After this reading of the air flow Do, the program proceeds with an incrementation of the lag taken into account in the calculation of the set-point αc, namely:
in which ε is an increment whose evaluation is within the scope of the knowledge of one skilled in the art. The electronic means 16 then read the air flow Di (i=1) measured by the sensor 17, after a delay in stabilizing this flow of x engine cycles. The electronic means 16 then execute a test based on the comparison of the flows D1 and D0. If the flow D1 is smaller than D0, it means that the desired increase in the flow cannot be achieved through an incrementation of the lag RFA. The program then decrements the lag from the stored value read and the electronic calculation means 16 then take into account, in the calculation of the angular position of the closure of the intake valve, the lag:
After the application of the position calculated in this way, and the passage of x engine cycles for stabilization, the electronic means read the flow D fed by the sensor 17 and compares this flow to the flow Do observed after the initial application of the lag RFAtab. If no increase in flow is observed, it means that the applied lag is indeed that which ensures the maximum flow D. The stored value RFAtab is then confirmed and the program for "learning" the value RFA to be saved in memory is terminated.
If the incrementation of the value RFA applied previously causes the appearance of an increase in the flow, there is an updating of the value RFAtab in memory and a wraparound to a new incrementation of RFA, with a corresponding incrementation of the stored value, until no further increase in the flow is observed.
The program applies a similar wraparound and updating strategy in the case of a decrementation in the value RFA described above, which appears in the flow chart in FIG. 3.
The program for learning the value RFAtab can be executed automatically throughout the "life" of the engine, with a frequency which is consistent with an accurate monitoring of the changes in its characteristics, in order to constantly ensure the optimization of the air filling of the engine under a heavy load, and therefore of the torque it delivers. The adaptation of the stored values of the lag RFAtab to the particular characteristics of the engine and to the changes in these characteristics caused by the aging of the engine is therefore properly ensured.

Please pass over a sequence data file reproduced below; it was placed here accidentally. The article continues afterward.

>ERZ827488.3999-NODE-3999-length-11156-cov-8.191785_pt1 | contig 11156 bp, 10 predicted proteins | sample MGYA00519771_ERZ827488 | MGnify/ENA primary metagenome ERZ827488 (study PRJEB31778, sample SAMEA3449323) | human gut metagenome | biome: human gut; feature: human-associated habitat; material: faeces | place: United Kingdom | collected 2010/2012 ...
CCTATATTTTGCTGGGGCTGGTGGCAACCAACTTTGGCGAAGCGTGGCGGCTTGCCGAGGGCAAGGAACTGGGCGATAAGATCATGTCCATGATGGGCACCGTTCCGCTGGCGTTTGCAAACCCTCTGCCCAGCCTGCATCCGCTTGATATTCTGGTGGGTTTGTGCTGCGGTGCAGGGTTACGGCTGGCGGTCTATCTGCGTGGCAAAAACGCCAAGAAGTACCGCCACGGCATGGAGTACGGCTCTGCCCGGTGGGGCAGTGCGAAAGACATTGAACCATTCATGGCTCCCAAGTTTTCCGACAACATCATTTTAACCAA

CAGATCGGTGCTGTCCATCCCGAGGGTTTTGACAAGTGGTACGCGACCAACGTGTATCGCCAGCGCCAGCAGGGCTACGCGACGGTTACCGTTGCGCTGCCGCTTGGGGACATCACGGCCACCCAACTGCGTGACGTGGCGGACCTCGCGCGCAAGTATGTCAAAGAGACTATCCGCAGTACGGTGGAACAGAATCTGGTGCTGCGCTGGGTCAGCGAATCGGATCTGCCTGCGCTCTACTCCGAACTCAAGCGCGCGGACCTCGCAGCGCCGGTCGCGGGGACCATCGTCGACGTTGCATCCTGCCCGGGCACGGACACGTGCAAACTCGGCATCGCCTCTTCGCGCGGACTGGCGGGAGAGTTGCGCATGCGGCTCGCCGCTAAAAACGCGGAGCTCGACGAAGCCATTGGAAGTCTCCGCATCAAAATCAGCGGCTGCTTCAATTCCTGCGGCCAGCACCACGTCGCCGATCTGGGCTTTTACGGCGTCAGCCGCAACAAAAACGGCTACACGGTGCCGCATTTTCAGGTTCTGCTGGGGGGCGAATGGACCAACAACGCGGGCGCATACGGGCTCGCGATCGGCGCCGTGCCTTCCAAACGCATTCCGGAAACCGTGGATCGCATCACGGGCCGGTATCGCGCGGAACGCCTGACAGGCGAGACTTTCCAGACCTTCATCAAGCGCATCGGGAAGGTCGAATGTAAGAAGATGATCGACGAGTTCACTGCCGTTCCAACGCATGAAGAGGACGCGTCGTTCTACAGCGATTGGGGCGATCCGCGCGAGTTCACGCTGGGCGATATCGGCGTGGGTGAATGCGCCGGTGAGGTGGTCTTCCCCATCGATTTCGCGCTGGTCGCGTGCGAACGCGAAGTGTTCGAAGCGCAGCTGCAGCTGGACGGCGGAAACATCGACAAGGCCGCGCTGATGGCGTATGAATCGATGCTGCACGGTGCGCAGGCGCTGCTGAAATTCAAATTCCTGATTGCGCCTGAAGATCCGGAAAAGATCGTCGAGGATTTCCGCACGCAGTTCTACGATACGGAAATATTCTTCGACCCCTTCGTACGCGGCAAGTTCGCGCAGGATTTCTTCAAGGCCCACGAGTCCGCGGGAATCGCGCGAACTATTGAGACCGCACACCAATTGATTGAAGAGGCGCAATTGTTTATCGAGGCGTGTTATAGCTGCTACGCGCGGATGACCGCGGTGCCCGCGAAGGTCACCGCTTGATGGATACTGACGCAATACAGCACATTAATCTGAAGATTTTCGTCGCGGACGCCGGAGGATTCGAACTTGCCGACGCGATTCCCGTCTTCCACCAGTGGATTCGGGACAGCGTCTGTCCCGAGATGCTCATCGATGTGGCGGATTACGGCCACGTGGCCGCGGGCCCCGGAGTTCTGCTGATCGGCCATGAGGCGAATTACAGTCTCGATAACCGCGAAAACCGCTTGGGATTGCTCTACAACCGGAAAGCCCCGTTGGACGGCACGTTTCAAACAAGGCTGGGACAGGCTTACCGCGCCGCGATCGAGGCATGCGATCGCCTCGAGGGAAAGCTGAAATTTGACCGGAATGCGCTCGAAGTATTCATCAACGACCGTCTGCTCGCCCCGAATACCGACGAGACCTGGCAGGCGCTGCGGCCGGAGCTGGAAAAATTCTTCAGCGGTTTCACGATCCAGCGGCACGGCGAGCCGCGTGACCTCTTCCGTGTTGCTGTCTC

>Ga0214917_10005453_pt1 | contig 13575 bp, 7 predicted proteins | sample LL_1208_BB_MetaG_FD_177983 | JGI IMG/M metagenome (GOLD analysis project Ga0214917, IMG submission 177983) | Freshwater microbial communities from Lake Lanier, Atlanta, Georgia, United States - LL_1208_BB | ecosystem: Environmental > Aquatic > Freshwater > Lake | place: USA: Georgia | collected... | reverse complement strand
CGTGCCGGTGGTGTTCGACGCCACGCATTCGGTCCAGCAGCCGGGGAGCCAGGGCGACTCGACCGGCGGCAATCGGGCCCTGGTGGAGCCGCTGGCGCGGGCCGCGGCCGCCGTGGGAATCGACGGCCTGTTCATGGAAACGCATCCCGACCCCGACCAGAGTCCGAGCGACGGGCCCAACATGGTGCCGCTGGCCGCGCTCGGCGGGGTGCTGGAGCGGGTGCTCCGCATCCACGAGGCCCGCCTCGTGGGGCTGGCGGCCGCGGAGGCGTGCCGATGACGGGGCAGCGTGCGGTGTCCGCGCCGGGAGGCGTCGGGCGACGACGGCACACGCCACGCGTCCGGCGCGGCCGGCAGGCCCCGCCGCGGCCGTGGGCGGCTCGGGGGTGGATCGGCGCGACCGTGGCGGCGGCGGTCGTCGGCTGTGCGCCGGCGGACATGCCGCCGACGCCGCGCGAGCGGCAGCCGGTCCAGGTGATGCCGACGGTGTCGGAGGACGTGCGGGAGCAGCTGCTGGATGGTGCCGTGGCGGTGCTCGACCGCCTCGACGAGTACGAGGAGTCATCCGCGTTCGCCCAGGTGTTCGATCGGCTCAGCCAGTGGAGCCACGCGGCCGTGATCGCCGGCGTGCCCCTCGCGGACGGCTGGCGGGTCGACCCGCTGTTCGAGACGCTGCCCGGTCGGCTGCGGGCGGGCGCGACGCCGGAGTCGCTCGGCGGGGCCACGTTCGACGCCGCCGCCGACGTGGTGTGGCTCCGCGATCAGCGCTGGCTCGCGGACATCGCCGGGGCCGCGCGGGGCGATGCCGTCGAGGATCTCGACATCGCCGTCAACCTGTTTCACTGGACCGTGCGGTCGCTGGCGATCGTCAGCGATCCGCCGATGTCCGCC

It is understood that the invention is not limited to the embodiment described and illustrated, which was given only by way of example. Thus, the monitoring of the "filling" of the cylinder of the engine could be ensured by sensors other than a flow meter, for example a sensor of the torque output by the engine, or even a pressure sensor associated with each combustion chamber. Likewise, the procedure for optimizing the lag according to the invention could be adapted by one skilled in the art to "valve events" other than the angular position of the closure of an intake valve.
Incidentally, it will be noted that the invention lends itself advantageously to implementation by means of an injection and/or ignition computer 13 which operates by means of a "flow-speed" mapping rather than a "pressure-speed" mapping in the system, since in this case it is possible to dispense with the pressure sensor in the intake manifold of the engine.
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|U.S. Classification||123/90.16, 123/90.15, 123/90.12|
|International Classification||F02D41/00, F01L9/02, F02D41/18, F02D13/00, F02D13/02, F02D41/24|
|Cooperative Classification||F02D41/2464, F01L9/025, Y02T10/18, F02D41/0002, F02D41/2438, F02D13/0234, Y02T10/42|
|European Classification||F02D41/24D4L4, F02D41/24D4L10D, F02D13/02C4, F01L9/02B2B, F02D41/00D|
|Aug 4, 1997||AS||Assignment|
Owner name: SIEMENS AUTOMOTIVE S.A., FRANCE
Free format text: ASSIGNMENT OF ASSIGNORS INTEREST;ASSIGNOR:VAN VUUREN, WILLEM NICOLAAS JANSE;REEL/FRAME:008643/0027
Effective date: 19941024
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Year of fee payment: 4
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|May 21, 2009||FPAY||Fee payment|
Year of fee payment: 12